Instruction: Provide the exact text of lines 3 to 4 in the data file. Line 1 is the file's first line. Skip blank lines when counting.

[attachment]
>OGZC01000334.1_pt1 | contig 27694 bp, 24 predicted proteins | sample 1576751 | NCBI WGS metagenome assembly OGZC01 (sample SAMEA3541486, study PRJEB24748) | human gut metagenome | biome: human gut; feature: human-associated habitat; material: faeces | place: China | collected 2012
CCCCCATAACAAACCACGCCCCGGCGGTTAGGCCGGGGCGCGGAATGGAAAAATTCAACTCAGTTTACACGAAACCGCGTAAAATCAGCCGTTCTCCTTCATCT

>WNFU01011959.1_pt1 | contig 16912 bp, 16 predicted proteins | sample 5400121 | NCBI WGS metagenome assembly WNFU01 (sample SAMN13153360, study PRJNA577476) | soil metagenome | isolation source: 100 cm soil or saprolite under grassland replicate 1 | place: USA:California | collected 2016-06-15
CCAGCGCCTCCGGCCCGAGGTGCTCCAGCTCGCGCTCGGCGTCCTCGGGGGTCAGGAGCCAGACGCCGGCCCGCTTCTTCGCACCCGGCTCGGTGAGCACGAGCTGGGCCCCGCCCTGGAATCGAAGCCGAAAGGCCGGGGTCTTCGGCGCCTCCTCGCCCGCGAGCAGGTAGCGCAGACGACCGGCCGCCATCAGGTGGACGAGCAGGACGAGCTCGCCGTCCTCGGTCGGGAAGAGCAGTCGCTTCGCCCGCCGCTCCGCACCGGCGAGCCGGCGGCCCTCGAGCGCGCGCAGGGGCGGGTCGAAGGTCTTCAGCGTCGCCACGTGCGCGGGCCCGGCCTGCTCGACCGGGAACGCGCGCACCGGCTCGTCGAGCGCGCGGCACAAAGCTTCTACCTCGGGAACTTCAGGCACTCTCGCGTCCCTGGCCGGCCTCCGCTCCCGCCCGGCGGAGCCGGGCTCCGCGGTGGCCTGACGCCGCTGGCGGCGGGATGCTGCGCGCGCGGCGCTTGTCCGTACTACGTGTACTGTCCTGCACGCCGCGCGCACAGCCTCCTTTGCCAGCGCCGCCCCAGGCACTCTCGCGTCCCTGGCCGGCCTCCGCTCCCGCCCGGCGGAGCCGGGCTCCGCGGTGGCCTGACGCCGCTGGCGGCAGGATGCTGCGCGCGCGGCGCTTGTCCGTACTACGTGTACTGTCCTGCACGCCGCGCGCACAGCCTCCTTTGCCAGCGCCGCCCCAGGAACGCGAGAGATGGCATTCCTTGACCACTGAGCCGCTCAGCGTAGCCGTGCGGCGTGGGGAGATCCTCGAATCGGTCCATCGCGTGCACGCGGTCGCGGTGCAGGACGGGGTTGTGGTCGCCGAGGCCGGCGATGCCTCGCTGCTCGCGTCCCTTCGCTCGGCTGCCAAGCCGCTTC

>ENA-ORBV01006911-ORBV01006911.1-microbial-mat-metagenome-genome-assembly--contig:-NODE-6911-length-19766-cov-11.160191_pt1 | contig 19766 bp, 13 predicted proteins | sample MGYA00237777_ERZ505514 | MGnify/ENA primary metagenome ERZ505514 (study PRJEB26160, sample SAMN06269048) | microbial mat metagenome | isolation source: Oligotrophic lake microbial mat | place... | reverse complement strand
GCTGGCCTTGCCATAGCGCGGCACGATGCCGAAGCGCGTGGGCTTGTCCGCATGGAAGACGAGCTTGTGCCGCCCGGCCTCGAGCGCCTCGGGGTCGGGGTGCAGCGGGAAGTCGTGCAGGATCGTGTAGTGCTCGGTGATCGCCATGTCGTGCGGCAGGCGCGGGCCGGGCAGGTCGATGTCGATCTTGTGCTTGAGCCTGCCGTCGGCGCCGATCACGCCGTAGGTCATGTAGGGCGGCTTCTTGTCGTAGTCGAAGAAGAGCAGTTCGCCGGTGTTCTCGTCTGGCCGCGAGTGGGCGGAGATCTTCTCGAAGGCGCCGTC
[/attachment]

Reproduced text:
>WNFU01011959.1_pt1 | contig 16912 bp, 16 predicted proteins | sample 5400121 | NCBI WGS metagenome assembly WNFU01 (sample SAMN13153360, study PRJNA577476) | soil metagenome | isolation source: 100 cm soil or saprolite under grassland replicate 1 | place: USA:California | collected 2016-06-15
CCAGCGCCTCCGGCCCGAGGTGCTCCAGCTCGCGCTCGGCGTCCTCGGGGGTCAGGAGCCAGACGCCGGCCCGCTTCTTCGCACCCGGCTCGGTGAGCACGAGCTGGGCCCCGCCCTGGAATCGAAGCCGAAAGGCCGGGGTCTTCGGCGCCTCCTCGCCCGCGAGCAGGTAGCGCAGACGACCGGCCGCCATCAGGTGGACGAGCAGGACGAGCTCGCCGTCCTCGGTCGGGAAGAGCAGTCGCTTCGCCCGCCGCTCCGCACCGGCGAGCCGGCGGCCCTCGAGCGCGCGCAGGGGCGGGTCGAAGGTCTTCAGCGTCGCCACGTGCGCGGGCCCGGCCTGCTCGACCGGGAACGCGCGCACCGGCTCGTCGAGCGCGCGGCACAAAGCTTCTACCTCGGGAACTTCAGGCACTCTCGCGTCCCTGGCCGGCCTCCGCTCCCGCCCGGCGGAGCCGGGCTCCGCGGTGGCCTGACGCCGCTGGCGGCGGGATGCTGCGCGCGCGGCGCTTGTCCGTACTACGTGTACTGTCCTGCACGCCGCGCGCACAGCCTCCTTTGCCAGCGCCGCCCCAGGCACTCTCGCGTCCCTGGCCGGCCTCCGCTCCCGCCCGGCGGAGCCGGGCTCCGCGGTGGCCTGACGCCGCTGGCGGCAGGATGCTGCGCGCGCGGCGCTTGTCCGTACTACGTGTACTGTCCTGCACGCCGCGCGCACAGCCTCCTTTGCCAGCGCCGCCCCAGGAACGCGAGAGATGGCATTCCTTGACCACTGAGCCGCTCAGCGTAGCCGTGCGGCGTGGGGAGATCCTCGAATCGGTCCATCGCGTGCACGCGGTCGCGGTGCAGGACGGGGTTGTGGTCGCCGAGGCCGGCGATGCCTCGCTGCTCGCGTCCCTTCGCTCGGCTGCCAAGCCGCTTC